Though Nike dropped a spot in this year’s ranking, the sportswear powerhouse grew its revenue and profit and maintained its status as the world’s largest supplier of athletic apparel. A sales partnership with Amazon and Instagram also expanded Nike’s digital reach, much to the chagrin of its brick-and-mortar retail partners. Still, Nike has room for concern. Competition with Adidas, Under Armour and Puma remains fierce, and it looks highly unlikely Nike will hit its ambitious target of $50 billion in sales by 2020. Plus, questions over the company’s leadership have emerged in recent months. Allegations of harassment and discrimination against Nike’s female employees resulted in the departures of 11 top level executives, including company president Trevor Edwards, once seen as a potential successor to CEO Mark Edwards–who is nearing 65 years of age.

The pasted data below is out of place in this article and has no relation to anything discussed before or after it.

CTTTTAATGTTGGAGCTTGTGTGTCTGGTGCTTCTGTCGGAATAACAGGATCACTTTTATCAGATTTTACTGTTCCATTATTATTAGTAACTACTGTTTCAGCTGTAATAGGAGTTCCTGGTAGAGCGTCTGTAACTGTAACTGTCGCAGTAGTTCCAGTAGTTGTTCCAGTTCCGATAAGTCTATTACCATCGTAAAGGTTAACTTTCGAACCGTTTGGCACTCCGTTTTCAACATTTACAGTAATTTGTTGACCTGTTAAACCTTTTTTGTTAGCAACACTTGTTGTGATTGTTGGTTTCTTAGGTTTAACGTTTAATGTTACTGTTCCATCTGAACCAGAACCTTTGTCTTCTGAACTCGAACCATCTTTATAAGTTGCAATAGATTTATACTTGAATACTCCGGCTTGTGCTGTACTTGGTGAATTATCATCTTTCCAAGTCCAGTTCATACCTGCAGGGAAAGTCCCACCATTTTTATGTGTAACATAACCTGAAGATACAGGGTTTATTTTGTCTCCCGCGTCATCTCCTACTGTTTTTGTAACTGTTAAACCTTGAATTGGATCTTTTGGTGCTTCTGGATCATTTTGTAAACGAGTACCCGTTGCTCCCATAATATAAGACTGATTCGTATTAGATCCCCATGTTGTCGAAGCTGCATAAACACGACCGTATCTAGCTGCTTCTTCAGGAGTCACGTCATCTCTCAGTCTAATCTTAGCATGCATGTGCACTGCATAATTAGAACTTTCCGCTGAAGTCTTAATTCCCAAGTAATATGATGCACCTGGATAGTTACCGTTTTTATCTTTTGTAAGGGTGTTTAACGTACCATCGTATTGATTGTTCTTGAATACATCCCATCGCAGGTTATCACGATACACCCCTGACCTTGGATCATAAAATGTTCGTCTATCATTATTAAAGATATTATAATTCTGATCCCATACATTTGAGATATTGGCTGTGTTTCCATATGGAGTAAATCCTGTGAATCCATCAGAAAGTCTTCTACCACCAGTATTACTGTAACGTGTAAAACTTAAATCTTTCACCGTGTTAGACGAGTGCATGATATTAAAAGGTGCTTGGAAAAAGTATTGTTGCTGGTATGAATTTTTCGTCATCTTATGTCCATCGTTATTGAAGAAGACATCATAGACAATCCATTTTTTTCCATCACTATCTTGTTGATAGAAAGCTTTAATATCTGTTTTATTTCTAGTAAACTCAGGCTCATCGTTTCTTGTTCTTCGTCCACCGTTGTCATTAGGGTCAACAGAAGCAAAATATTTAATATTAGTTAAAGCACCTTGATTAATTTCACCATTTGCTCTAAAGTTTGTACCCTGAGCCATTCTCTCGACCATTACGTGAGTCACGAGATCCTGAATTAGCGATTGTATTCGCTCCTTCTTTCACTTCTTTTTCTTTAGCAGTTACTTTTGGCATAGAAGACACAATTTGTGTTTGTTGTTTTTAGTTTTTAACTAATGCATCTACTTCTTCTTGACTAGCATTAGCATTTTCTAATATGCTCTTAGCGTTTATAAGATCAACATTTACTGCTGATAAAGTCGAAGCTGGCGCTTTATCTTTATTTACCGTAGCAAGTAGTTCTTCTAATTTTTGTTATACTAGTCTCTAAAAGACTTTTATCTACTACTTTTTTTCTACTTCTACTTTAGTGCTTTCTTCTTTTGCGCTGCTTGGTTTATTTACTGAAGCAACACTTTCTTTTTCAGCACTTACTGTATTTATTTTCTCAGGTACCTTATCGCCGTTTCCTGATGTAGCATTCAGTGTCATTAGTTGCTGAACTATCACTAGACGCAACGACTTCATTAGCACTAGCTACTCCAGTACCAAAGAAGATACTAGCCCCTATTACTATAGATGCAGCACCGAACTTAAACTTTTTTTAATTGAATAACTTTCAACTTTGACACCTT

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Skeptics say the policy, as devised, wouldn't be effective.
But no mention of the scandals that toppled 11 executives.
Brands such as Nike and Ford are being targeted.
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